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Community celebrates poetry with readings – and pastry

Shawkat Toorawa
Joshua Porter
Associate professor Shawkat Toorawa emcees "Poetry and Pastry" at the Johnson Museum, with community readings of poetry from around the world.
Iman Mersal
Joshua Porter
Shokry Eldaly reads from Shawkat Toorawa's new edited anthology of New York poems at "Poetry and Pastry."

A multicultural, multilingual celebration of the written and spoken word – and dessert – drew more than 100 people to the Herbert F. Johnson Museum of Art’s Wing Gallery on April 16.

Organized by the Department of Near Eastern Studies, “Poetry and Pastry: An Elegant Soiree of Near East and New York Poetry” marked National Poetry Month and Cornell’s Sesquicentennial. It also celebrated the release of “The City That Never Sleeps: Poems of New York” (SUNY Press), an anthology edited by associate professor of Near Eastern studies Shawkat Toorawa.

Toorawa organized and emceed the event, and more than two dozen readers – faculty, Cornell and area high school students, and guest poets – read poetry of the Near East and other world cultures in their original languages, and poems of New York City from the anthology.

“This event began as an opportunity for our students to read poetry in the languages in which they were learning,” Toorawa said, adding that “I went to the departments and encouraged people to come read. I wanted to have at least Arabic, Turkish, Persian and Hebrew represented, in as much as we teach them in [our] department.”

The result was readings in, and translations from, those four languages and others, including Urdu, Berber, Belarusian, German and English.

Cornell’s Middle East Music Ensemble performed during pastry breaks, and attendees were invited to view a related exhibition pairing poems with artwork from the museum’s collection, curated by Toorawa and students.

Guest poets Anne Pierson Wiese (who wrote the book’s foreword) and Iman Mersal (author of five books of poetry in Arabic) also read at the event.

The anthology features such writers as Maya Angelou, Hart Crane, Carl Sandburg, Sara Teasdale and Walt Whitman. Toorawa said he wanted the book “to have an organic purpose,” and chose a thematic structure to organize the selections, by Morning, Day, Evening, and Night.

“I excluded poems that didn’t do that – but there was one poem I was stuck on, and decided to make it the opening poem, the entry into the whole book,” he said.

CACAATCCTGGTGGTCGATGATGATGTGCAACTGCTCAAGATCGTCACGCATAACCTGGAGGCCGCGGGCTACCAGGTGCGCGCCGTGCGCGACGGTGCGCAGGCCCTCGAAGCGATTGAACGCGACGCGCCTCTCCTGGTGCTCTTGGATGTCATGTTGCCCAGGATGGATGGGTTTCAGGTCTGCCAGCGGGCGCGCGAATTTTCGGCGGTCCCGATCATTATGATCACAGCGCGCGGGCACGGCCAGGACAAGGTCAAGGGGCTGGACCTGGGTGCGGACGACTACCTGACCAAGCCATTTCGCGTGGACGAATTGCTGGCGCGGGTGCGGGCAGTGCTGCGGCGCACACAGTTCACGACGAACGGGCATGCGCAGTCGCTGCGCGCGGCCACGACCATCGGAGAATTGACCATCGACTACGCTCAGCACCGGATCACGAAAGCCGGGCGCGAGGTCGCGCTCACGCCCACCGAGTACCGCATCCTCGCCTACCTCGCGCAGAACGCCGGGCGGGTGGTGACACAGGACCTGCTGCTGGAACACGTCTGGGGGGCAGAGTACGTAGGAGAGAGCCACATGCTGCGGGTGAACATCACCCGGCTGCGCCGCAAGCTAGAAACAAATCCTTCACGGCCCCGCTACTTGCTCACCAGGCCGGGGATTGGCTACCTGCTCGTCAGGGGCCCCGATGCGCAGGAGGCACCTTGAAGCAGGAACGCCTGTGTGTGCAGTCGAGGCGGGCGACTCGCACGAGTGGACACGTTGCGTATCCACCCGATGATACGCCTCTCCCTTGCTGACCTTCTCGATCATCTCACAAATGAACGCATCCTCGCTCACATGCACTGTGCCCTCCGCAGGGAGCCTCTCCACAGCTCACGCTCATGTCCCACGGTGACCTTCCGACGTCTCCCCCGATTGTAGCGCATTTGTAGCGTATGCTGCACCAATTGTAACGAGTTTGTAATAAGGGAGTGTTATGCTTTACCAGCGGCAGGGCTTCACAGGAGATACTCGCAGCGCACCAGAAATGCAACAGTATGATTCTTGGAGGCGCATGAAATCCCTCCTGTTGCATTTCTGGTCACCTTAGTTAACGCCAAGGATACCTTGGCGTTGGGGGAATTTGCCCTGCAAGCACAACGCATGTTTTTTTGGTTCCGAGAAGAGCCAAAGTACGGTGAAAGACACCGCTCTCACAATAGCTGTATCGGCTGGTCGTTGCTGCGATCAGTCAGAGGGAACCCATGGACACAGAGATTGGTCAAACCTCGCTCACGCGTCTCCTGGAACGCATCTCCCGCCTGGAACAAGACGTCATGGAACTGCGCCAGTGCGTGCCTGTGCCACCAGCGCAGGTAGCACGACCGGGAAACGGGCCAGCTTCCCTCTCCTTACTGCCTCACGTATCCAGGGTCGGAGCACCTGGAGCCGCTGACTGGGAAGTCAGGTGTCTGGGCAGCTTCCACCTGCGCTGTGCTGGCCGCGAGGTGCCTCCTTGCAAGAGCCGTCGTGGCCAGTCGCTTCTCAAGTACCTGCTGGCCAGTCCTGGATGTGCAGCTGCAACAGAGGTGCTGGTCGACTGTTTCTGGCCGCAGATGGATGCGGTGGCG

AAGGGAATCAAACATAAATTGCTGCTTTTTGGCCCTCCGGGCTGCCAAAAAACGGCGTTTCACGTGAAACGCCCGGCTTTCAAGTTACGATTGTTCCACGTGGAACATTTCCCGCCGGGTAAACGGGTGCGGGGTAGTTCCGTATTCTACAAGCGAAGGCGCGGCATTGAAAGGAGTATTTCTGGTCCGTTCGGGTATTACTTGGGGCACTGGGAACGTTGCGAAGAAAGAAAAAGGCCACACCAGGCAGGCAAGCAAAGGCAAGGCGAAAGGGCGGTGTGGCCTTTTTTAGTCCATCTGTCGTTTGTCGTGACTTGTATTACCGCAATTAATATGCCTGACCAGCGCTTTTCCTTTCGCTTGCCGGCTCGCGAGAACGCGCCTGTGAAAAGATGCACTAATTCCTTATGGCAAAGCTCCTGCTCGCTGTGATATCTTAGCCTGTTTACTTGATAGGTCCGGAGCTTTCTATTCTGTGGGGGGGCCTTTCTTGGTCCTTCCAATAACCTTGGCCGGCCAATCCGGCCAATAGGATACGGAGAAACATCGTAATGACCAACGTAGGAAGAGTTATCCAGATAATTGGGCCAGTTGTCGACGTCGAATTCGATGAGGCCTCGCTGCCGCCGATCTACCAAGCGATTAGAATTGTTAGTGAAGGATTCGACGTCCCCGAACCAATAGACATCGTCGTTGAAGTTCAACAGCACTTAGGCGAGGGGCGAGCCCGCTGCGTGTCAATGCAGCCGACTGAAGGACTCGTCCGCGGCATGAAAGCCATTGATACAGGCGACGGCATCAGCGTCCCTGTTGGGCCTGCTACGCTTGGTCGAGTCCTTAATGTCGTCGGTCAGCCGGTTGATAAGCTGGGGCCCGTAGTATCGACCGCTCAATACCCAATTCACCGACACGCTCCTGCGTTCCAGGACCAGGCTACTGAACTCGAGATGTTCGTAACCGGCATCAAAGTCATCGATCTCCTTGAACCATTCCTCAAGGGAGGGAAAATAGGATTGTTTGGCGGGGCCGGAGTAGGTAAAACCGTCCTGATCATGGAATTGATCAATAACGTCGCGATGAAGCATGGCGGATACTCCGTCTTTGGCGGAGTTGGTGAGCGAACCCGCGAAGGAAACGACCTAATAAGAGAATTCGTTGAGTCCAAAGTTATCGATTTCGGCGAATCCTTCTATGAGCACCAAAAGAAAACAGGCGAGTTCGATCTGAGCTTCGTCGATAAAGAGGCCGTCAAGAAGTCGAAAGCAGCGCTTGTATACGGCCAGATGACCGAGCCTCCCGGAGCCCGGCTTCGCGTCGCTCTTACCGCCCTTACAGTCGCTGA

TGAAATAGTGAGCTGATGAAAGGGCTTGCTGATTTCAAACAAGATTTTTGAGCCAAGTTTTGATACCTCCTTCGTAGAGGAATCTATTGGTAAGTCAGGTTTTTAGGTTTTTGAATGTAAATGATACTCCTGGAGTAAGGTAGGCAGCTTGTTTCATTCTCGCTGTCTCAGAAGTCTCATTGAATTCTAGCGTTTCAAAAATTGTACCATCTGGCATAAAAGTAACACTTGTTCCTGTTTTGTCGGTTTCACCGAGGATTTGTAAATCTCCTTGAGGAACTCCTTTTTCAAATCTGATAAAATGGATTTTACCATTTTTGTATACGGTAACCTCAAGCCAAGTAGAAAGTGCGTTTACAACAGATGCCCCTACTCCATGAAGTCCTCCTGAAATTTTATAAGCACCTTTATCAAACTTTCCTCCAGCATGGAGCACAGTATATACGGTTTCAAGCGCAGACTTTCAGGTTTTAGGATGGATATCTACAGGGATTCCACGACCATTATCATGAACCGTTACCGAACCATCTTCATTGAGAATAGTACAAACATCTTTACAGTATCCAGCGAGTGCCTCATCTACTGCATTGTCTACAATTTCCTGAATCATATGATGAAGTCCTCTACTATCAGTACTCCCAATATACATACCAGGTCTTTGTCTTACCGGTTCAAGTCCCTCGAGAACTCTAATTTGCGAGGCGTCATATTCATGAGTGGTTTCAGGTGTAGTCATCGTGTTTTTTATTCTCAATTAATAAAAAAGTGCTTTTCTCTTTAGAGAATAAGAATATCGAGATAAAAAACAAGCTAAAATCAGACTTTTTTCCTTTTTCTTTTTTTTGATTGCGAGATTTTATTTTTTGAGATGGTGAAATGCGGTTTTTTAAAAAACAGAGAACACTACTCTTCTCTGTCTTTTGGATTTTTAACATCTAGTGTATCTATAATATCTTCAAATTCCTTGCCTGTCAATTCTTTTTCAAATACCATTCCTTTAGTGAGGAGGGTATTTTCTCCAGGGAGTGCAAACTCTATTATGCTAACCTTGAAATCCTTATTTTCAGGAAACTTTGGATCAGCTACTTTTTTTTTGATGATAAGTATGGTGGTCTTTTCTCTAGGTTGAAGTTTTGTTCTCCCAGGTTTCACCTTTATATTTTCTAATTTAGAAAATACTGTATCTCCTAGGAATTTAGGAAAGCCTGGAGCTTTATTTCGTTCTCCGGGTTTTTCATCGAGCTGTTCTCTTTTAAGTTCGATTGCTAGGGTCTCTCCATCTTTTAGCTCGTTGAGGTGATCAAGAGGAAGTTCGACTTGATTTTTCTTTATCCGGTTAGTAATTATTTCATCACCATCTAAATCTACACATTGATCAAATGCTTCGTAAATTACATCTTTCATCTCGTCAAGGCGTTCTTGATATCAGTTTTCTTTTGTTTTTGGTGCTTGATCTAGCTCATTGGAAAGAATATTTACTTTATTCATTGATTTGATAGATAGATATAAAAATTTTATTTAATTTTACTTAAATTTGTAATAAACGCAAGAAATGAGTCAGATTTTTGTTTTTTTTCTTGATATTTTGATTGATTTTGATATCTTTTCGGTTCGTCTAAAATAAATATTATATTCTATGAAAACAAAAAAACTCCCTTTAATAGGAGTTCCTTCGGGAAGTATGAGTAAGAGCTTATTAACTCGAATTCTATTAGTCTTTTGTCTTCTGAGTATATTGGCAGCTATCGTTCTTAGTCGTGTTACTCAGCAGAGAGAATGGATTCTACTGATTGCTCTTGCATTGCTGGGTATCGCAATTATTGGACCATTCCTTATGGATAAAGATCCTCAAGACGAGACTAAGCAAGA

He chose that poem, “New York” by visiting assistant professor of English Valzhyna Mort, before he knew its author was at Cornell. She read it in Belarusian, prefacing by saying its images express the impressions “of a character perhaps jetlagged on coming to New York.”

The celebration reprised a similar event and exhibition held in 2011, conceived in a class then reading another New York anthology –  a concept Toorawa and his students set out to expand and improve upon – and during informal poetry gatherings held in the museum’s former Two Naked Guys Café. Toorawa also hosts occasional poetry nights on campus.

“He really enriches poetry on our campus,” faculty member and former Tompkins County Poet Laureate Gail Holst-Warhaft said of Toorawa. “He brings us all together, has us read poetry and listen to the poems in other languages.”

Near Eastern Studies chair Lauren Monroe called the event turnout “a tribute to the power of the word” and thanked the poets for “the luxury of lingering over words.”

The art installation “New York, New York… It’s a Hell of a Town” is on display through April 26, pairing words and images including a Walker Evans photograph beside an excerpt from Bob Dylan’s “Desolation Row.”

W.H. Auden’s “September 1, 1939” is framed next to a 1948 portrait of the author by Alfonso Ossorio. Retired museum director Franklin Robinson, who helped Toorawa launch the 2011 exhibition, noted that Ossorio was a gay artist depicting the semi-closeted Auden, seemingly within the setting of his poem – which begins: “I sit in one of the dives / On Fifty-second Street / Uncertain and afraid.”

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Syl Kacapyr